[Digestion] dosing for crops
david at h4c.org
Wed Dec 7 13:46:26 PST 2011
On 12/7/2011 2:59 AM, Les Gornall wrote:
> My first point of call for any fertiliser recommendations is
> 'FERTILISER RECOMMENDATIONS' otherwise known as RB209....
> From memory trials in Egypt in sandy soils crops were compared from
> digested and undigested manures for decades (Halwagi et al). The
> digestate crop yield was 15% better than the undigested manure crop
> yield after 15 years. In other words the soil was improving as a
> growing medium even in hot sandy soils.
I guess nothing ever dies in the Internet. Digital eternity?
I was interested in your mention of this, Les, and went spelunking,
thus encountering the fragment below
posted by you to this list, but a decade ago. Do forgive me therefore
for quoting it-- your ideas may well have changed, etc.-- but I
thought it was a useful addition to this discussion:
There are very few long term experiments relating plant growth
to the plant nutrients and micronutrients in digested vs
undigested organic wastes. - Have you ever tried to get a
grant for a 20 year research project?
However, you should read :
MOAWAD H., ZOHDY L.I., BADR EL-DIN S.M.S, KHALAFALLAH M.A.,
ABDEL-MAKSOUD H.K., 1984, "Assessment of anaerobically
digested slurry as a fertiliser and soil conditioner." in
[El-] Halwagi ed. Proc.Int. Conf. State of the art on Biogas
Technology Transfer and Diffusion, Cairo Nov. 17-24, Elsevier
The above appears to be the reference which memory prompted you to
cite, although perhaps it should be referenced as Moawad et al. You go on:
Also Zohdy L.I. et al 1984, "Repeated application of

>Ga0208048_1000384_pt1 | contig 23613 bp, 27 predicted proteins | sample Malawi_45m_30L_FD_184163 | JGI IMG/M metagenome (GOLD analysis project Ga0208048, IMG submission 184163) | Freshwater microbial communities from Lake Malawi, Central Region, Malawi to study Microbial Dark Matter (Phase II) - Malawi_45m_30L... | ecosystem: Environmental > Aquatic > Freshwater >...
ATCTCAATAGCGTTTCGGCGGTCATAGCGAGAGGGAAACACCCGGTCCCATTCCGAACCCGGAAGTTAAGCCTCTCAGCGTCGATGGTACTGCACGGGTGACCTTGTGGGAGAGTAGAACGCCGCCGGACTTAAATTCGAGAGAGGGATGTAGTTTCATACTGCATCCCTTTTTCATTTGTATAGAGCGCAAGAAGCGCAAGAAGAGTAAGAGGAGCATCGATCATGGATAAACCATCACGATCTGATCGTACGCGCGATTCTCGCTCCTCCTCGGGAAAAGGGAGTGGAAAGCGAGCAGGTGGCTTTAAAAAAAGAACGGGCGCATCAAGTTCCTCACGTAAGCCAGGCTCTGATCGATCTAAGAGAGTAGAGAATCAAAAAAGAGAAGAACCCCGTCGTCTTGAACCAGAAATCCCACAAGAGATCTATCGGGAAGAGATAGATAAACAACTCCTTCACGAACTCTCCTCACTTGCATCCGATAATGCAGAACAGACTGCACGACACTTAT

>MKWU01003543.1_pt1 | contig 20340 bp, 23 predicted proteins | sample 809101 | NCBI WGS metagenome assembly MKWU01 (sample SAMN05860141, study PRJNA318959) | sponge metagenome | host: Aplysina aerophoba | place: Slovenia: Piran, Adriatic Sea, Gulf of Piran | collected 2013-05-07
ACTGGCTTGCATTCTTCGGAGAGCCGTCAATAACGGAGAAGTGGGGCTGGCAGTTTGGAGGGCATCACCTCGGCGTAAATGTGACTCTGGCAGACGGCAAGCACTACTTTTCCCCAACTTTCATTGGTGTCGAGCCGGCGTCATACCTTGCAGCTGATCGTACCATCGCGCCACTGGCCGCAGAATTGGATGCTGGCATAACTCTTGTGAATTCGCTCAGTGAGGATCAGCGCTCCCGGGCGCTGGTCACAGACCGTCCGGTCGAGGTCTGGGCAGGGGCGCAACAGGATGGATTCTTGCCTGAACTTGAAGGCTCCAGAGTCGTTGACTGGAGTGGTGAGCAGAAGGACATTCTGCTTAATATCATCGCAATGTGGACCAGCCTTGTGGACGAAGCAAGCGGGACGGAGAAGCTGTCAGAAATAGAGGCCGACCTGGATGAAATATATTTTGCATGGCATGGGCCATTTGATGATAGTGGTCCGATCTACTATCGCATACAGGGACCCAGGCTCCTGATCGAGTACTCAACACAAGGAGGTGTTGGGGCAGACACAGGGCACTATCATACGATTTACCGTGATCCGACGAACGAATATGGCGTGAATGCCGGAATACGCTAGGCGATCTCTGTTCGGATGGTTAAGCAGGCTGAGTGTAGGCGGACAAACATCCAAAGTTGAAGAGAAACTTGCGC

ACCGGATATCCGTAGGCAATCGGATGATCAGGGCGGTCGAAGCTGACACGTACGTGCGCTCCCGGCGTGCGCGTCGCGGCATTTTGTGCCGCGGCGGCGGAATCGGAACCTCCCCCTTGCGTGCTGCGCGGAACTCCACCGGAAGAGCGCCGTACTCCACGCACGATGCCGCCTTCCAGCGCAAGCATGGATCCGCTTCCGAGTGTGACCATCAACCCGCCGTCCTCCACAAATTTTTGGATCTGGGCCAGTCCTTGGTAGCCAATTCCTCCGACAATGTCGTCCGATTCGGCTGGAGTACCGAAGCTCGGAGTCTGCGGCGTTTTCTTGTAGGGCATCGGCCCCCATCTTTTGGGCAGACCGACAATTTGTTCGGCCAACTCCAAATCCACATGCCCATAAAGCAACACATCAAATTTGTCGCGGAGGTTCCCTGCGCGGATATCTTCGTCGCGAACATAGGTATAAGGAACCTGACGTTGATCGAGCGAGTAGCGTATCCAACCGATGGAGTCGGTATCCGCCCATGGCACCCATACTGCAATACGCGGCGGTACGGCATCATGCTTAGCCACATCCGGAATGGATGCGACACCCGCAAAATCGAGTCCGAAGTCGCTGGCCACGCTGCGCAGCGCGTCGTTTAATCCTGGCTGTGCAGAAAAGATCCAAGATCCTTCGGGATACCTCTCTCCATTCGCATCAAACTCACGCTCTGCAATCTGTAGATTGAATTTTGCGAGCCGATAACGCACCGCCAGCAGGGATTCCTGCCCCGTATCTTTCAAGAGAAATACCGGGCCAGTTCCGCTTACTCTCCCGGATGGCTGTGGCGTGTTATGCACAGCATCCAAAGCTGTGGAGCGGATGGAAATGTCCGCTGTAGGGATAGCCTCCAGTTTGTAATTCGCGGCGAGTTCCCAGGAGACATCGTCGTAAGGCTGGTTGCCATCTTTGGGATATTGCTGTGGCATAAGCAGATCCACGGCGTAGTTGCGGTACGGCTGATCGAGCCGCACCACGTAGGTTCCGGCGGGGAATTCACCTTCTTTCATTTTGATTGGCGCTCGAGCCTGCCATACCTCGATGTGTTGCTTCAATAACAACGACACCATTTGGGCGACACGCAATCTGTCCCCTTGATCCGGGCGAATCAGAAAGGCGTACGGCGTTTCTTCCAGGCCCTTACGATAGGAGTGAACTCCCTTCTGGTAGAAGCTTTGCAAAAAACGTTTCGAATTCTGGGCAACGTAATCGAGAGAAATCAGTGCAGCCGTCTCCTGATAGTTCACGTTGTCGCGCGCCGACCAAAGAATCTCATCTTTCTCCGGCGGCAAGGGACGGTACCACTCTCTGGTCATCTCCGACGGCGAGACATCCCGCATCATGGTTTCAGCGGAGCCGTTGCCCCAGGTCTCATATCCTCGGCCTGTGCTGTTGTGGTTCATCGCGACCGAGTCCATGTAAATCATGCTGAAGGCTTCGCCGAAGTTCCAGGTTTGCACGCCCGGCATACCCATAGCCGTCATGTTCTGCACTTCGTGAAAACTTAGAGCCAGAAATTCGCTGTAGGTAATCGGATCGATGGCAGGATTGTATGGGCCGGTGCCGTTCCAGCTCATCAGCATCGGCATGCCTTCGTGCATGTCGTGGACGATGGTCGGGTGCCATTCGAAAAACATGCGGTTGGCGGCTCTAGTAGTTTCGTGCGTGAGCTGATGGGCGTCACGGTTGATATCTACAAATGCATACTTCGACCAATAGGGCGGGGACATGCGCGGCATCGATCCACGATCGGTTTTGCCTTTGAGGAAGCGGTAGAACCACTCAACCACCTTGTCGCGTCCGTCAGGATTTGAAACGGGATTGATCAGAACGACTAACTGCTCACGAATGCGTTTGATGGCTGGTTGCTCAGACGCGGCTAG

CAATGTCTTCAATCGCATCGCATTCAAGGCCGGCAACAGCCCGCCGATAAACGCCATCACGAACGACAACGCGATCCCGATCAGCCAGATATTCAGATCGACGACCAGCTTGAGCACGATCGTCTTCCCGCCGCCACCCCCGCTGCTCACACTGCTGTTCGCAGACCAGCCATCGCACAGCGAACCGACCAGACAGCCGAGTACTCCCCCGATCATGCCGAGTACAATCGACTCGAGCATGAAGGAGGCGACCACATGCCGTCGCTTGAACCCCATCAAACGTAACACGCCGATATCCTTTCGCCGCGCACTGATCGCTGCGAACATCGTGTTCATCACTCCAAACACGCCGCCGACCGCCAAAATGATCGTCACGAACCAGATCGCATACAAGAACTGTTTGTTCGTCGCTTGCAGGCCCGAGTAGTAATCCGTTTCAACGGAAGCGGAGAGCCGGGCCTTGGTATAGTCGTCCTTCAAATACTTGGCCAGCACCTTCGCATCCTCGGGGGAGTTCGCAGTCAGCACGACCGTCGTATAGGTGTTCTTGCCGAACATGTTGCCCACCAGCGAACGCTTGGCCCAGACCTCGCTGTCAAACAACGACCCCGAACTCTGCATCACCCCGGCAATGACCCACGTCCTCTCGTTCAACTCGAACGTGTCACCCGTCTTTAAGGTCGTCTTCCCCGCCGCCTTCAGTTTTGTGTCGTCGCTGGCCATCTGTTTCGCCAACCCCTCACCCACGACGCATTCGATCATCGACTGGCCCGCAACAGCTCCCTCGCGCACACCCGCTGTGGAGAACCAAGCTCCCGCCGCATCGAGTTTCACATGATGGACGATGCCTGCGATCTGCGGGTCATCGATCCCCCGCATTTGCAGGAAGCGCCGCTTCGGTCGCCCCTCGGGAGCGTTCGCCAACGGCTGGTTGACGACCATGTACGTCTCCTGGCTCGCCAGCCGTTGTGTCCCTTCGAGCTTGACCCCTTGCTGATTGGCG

anaerobically digested slurry and its effect on the yield and
NPK uptake of wheat, turnips and onion plants." (also in
Halwagi ed. above.)
These workers found that whilst the annual difference in crop
mass was greater for AD than unD manures, the difference was
not significant statistically-- But the positive difference
accumulated year on year for many years and so after 15 years
you would expect almost 15% more crop mass.
It seems to me that soils typically take 10,000 years to make
and 100 years to destroy. The aim of using AD is that the
decomposition of organic matter that would take place slowly
in the soil is done quickly in the digester. The AD effluent
is then used to rebuild the soil structure faster and more
efficiently than it is being destroyed by the agricultural
activity which itself depletes soil organics 100 times faster
than nature can repair the losses incurred by agriculture.
If we put undigested sludge on the soil the soil first has to
grow the bacteria for decomposition and typical growth rates
of bacteria in soil (in Northern Ireland) are one doubling per
year as determined by soil respiration experiments (see the
work of Prof. A. McFadden in the 1970's). There are also other
losses from 'slurry spreading', nitrogen is lost, (bound up as
microbial protein in AD effluent), clovers and nitrogen fixing
plants are severely inhibited and earthworm populations fail,
It is a big subject and one that is severely underfunded
David William House
"The Complete Biogas Handbook" |www.completebiogas.com|
/Vahid Biogas/, an alternative energy consultancy |www.vahidbiogas.com
"Make no search for water. But find thirst,
And water from the very ground will burst."
(Rumi, a Persian mystic poet, quoted in /Delight of Hearts/, p. 77)
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